What industries most commonly require background checks for independent contractors?

Answer: The big players are government, finance, security, healthcare, and those industries serving vulnerable populations like children, the elderly, and people who have disabilities. Many employers within these industries are required by law to screen everyone before they can come on board.

Recently, on-demand industries like ride-share services, food delivery, and home appliance delivery have come under fire for how they conduct background checks.

Some critics say that independent contractors are businesses, not individual employees, and therefore shouldn’t be screened. Is that true?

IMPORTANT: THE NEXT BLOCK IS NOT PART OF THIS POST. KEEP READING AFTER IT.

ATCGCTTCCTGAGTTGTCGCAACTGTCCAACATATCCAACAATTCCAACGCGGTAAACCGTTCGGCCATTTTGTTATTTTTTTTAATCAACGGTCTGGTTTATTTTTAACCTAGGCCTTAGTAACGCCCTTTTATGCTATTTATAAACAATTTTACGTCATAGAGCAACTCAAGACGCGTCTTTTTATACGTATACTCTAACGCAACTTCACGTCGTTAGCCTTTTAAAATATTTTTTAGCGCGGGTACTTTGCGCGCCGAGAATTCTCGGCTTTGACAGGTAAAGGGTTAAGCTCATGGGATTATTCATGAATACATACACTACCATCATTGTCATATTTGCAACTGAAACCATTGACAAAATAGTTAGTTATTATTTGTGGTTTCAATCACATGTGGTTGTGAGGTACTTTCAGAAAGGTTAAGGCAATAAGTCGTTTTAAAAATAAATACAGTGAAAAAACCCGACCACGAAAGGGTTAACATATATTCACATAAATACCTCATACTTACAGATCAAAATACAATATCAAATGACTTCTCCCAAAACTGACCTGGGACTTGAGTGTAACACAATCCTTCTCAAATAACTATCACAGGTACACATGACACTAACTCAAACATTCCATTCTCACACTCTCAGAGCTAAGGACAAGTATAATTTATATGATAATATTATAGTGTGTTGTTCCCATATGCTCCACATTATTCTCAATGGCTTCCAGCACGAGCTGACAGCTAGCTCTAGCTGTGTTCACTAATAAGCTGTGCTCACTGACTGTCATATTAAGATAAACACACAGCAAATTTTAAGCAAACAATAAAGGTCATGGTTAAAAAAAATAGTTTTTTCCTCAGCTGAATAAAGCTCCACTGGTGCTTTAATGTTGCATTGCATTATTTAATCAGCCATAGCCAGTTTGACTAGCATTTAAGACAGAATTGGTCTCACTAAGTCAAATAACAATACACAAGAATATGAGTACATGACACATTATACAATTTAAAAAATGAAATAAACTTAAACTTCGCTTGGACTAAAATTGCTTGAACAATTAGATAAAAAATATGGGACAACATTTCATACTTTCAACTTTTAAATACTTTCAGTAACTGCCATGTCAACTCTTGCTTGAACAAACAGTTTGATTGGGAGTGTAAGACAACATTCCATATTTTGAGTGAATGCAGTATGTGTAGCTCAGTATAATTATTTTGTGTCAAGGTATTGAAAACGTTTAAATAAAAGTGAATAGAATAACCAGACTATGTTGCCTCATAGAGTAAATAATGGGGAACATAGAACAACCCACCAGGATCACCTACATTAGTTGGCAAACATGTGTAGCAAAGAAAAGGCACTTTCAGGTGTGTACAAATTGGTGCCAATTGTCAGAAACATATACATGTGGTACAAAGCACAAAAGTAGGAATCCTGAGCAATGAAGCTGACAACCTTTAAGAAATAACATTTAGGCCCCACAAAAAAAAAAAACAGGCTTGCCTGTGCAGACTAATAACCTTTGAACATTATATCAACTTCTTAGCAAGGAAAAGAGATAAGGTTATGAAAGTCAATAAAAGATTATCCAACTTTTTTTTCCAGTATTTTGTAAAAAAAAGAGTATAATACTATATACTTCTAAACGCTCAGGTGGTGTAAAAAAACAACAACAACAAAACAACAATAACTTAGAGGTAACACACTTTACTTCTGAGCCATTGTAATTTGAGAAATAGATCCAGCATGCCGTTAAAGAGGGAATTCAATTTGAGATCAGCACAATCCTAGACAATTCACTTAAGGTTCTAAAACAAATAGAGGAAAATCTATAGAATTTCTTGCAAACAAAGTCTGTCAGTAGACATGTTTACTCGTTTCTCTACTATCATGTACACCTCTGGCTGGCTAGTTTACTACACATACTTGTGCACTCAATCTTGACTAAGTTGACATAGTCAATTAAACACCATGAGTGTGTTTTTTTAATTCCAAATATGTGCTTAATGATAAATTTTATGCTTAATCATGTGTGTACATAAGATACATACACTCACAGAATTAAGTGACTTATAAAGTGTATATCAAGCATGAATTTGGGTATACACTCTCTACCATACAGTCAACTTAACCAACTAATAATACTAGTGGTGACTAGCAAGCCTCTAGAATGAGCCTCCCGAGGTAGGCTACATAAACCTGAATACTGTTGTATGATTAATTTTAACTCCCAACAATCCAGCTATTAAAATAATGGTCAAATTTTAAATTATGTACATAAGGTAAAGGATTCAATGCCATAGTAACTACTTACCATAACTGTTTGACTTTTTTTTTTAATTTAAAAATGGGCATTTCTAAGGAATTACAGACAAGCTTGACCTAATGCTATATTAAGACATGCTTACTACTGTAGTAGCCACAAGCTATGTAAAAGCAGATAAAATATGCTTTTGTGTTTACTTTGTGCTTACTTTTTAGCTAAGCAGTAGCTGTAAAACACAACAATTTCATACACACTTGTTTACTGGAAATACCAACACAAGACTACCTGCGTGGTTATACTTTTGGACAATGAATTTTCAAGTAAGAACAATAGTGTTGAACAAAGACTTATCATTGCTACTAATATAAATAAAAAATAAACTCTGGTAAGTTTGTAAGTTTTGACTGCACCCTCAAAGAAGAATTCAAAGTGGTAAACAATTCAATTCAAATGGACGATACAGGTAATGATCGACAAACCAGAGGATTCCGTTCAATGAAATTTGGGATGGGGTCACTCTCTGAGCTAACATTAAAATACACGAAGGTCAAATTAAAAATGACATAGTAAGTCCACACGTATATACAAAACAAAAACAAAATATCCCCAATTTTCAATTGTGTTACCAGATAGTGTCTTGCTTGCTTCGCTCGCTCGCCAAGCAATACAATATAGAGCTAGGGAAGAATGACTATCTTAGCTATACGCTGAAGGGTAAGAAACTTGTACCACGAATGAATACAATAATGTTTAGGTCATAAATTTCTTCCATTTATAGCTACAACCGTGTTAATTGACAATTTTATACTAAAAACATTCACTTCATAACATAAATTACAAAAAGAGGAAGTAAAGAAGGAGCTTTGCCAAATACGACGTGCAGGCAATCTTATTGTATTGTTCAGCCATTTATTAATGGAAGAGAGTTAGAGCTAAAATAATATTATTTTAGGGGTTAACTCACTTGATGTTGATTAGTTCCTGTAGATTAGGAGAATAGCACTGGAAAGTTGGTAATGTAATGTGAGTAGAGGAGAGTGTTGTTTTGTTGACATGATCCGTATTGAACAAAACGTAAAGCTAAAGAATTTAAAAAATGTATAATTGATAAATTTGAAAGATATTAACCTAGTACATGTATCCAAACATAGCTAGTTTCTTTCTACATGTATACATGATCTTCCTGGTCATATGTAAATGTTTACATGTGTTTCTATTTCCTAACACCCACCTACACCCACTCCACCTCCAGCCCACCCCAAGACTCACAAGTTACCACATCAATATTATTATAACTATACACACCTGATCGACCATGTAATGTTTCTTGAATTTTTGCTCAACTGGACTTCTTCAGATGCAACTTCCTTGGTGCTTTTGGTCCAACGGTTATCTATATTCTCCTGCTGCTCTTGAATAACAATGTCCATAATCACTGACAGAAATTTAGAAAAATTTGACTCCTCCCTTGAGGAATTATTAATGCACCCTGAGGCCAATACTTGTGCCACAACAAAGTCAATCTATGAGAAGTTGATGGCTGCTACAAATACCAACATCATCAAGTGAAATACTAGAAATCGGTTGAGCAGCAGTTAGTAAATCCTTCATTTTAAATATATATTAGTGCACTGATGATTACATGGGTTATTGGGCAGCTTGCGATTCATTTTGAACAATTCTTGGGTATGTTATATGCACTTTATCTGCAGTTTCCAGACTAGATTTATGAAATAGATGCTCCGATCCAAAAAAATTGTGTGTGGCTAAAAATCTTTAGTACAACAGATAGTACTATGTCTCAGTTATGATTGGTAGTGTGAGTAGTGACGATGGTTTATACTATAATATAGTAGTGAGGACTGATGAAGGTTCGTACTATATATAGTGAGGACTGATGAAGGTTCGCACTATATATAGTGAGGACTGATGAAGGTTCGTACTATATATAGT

Answer: If freelancers are operating as something more than a sole proprietor, then yes, they are a business. However, the FTC says that status doesn’t negate them from a background check. The FCRA states that background checks should be conducted for “employment purposes,” and since the freelancer is being hired for “employment purposes,” a background check is warranted.

Does a business need a separate screening policy just for freelancers?

Answer: No. In fact, you should treat everyone equally. This will help you stay compliant with applicable laws and avoid potential discrimination complaints. But developing a clear, concise and cost-effective background check system takes work. Here are two things you need to know:

  1. A background screening program is the methods you use to collect someone’s information (such as using a third-party screening service like EBI).
  2. A background screening policy provides a blanket set of instructions, guidance, and rules that everyone in your company must abide by to instill consistency and efficiency into the hiring process.